When most people picture fresh fruits and vegetables, their imaginations go to the bounties of summer — like fresh tomatoes off the vine and juicy peaches. Autumn has just as much to offer, and many varieties of produce benefit from growing during the cooler months. Here are the best fruits and veggies of fall and how they can benefit you:
These root vegetables give dishes an earthy sweetness that pairs wonderfully with salads, tart goat cheese, and an abundance of other dishes. They’re also jam-packed with antioxidants that give them their deep purple color, as well as vitamin C, vitamin B6, folate, magnesium, iron, and potassium. You don’t have to limit yourself to the roots either — you can prepare the greens the same way you would spinach or kale.
Most people don’t get enough potassium. This crucial mineral helps your body maintain a healthy heart rhythm and muscle contractions. Vitamin C is important for proper immune function, so you can have an easier time during cold and flu season.
Squashes, like butternut squash and pumpkin, are loaded with beta carotene. This is what gives them their characteristic orange and yellow colors. They’re also packed with fiber, magnesium, and potassium. “Winter squashes” are so named because they keep well through the winter, so feel free to stock up and add them to soups, stews, chowders, casseroles, savory pies, and more.
Pumpkin seeds are also a great source of protein and minerals. Scoop them out, clean them well, lightly salt them, and roast them in the oven at 170°F for about 15 minutes.
If you’ve been trying to reduce your carb intake, you’ve probably seen all the different ways to use cauliflower. It can substitute for potatoes, rice, and other high-carb foods, all while providing fiber, choline, and antioxidants. It can help combat inflammation and ensure healthy immune function, which is very important as the fall/winter cold and flu season approaches.
You can even use cauliflower as a meat substitute by taking a whole head, slicing it into 1″ thick slices, marinating it in a little soy sauce, spices, and honey, then cooking it in a pan until lightly seared on the outside and tender in the middle.
Cauliflower, like a lot of brassicas, grows well in cooler weather. Autumn is when it’s in season and tastes its best.
Kale is very nutrient dense yet has surprisingly few calories. If you’re looking to improve the overall quality of your diet, try adding kale to your favorite dishes. For best results, kale should at least be wilted — cook it lightly for about three minutes, just until the greens soften. This will help eliminate some of the fibrous texture and break down the plant’s cell walls so you can absorb more nutrients.
Kale is also at its best during fall and winter. If you garden, you can even grow kale through the winter in many areas.
These root vegetables are a hearty, warming food that makes a great base for many comforting dishes. Turnips also contain compounds that enhance immunity, improve heart health, and may reduce the risk of certain cancers. Like many other root vegetables, they’re also rich in minerals.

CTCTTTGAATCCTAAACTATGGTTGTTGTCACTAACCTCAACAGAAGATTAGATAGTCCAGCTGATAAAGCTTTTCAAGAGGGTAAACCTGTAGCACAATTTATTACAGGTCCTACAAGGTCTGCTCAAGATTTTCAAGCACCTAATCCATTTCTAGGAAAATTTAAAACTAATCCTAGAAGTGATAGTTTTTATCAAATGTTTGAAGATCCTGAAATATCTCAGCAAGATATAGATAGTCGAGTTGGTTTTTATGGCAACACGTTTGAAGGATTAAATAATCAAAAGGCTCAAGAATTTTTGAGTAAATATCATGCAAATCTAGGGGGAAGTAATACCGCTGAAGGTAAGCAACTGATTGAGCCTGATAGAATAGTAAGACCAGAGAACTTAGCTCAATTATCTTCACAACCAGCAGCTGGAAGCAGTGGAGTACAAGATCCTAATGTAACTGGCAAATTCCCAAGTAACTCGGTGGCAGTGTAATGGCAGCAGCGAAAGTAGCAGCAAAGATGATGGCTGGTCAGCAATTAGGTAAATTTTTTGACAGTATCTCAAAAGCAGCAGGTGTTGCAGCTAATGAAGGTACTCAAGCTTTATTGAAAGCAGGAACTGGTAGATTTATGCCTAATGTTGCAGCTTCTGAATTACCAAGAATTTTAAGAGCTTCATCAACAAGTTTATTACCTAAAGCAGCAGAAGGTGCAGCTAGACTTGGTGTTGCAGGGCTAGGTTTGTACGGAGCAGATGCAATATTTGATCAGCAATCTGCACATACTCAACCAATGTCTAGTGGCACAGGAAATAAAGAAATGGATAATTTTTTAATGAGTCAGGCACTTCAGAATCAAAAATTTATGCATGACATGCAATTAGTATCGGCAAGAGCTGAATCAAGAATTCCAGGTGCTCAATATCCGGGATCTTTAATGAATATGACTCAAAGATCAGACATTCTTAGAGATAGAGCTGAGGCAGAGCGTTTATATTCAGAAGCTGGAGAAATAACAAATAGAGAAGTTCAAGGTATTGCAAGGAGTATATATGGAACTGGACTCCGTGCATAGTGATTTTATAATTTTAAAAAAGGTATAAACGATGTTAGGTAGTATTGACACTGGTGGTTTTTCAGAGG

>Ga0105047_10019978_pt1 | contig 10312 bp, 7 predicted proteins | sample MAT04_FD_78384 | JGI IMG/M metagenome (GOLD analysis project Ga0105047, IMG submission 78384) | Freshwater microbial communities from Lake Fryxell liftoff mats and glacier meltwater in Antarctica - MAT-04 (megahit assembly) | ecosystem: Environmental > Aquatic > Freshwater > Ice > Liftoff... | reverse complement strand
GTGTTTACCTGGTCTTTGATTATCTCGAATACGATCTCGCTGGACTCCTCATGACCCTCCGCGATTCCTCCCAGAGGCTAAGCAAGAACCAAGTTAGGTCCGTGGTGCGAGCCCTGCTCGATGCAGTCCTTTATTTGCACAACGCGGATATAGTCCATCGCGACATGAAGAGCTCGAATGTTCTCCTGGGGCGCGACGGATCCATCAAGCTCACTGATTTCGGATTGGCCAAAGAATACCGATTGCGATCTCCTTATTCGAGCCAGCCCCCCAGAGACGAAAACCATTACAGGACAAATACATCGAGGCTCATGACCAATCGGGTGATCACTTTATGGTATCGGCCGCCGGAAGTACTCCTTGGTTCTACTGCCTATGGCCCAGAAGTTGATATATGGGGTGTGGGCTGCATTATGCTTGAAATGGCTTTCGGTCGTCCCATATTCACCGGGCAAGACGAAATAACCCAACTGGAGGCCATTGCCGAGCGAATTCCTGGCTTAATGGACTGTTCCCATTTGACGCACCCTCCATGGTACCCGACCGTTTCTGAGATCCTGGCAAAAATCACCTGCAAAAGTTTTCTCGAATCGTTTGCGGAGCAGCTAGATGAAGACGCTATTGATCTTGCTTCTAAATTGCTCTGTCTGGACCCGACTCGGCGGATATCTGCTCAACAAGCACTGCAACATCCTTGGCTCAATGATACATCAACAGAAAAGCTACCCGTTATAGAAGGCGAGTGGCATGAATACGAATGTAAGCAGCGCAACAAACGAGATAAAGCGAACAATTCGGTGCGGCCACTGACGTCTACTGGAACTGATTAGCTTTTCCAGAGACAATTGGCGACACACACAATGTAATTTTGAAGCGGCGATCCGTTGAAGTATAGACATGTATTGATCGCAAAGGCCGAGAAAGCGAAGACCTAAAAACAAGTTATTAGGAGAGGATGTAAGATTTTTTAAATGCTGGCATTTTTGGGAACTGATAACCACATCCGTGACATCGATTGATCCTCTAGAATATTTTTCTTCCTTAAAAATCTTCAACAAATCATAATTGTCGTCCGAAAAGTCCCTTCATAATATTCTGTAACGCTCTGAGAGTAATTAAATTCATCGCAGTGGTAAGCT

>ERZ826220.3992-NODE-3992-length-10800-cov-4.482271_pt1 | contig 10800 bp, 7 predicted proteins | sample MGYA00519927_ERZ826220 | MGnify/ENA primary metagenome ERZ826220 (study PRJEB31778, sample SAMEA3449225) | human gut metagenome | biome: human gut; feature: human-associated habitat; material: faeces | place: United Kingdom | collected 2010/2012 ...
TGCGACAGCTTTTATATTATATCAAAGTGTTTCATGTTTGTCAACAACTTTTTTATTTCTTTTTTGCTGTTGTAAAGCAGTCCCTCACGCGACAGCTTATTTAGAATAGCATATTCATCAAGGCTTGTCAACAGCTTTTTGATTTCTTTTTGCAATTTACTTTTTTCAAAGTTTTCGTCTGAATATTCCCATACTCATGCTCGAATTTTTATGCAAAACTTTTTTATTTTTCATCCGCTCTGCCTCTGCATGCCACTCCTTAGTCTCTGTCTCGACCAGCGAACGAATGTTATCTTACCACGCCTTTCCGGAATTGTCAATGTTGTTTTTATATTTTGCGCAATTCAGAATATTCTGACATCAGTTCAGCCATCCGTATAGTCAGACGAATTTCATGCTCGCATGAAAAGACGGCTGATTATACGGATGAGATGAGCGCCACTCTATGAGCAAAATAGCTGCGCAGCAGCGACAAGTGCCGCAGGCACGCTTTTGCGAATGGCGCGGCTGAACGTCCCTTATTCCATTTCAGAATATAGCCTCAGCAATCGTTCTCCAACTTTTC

You can use turnips raw or cooked. Raw, they make a mildly spicy, crunchy addition to salads or wraps. Cooked, you can treat them like potatoes and put them in soups or stews, have them au gratin, or even mash them.
What would autumn be without apples? Fortunately, these fruits are also rich in antioxidants, phytonutrients, and fiber. Apples contain pectin, which binds to cholesterol in the intestines and can help improve heart health. It’s also great at helping digestive issues and promoting regularity. Apples’ anti-inflammatory effects may help reduce the risk of asthma, cancer, and cardiovascular diseases.
There are so many apple varieties out there, you’re guaranteed to find one that suits your tastes. Try them raw as a quick snack, or as a sweet accompaniment to savory dishes. Make a delicious autumn salad with kale, apples, goat cheese, and roasted pumpkin seeds to benefit from a bunch of fall’s best offerings. You can also cook apples, make them into a sauce, add thin slices to sandwiches, and much more.
Cranberries are probably best known as a medicinal food for urinary health, but they can do a lot more than that. They’re loaded with antioxidants and can help boost the immune system, which is important for fighting off the respiratory viruses common to cold weather.
Cranberries are usually cooked in recipes, but you can use the fresh fruits as well. Add some to smoothies, oatmeal, or cereal, or dehydrate them for a quick snack anytime.
Eating seasonally is healthier, tastier, cheaper, and more sustainable than purchasing out-of-season foods. Autumn fruits and vegetables are some of the most colorful, tasty, and nutrient-packed foods out there. They can help improve your overall health, as well as help you fight off colds and influenza. Some of them, like turnips and cauliflower, can even be healthy substitutions in your favorite comfort foods.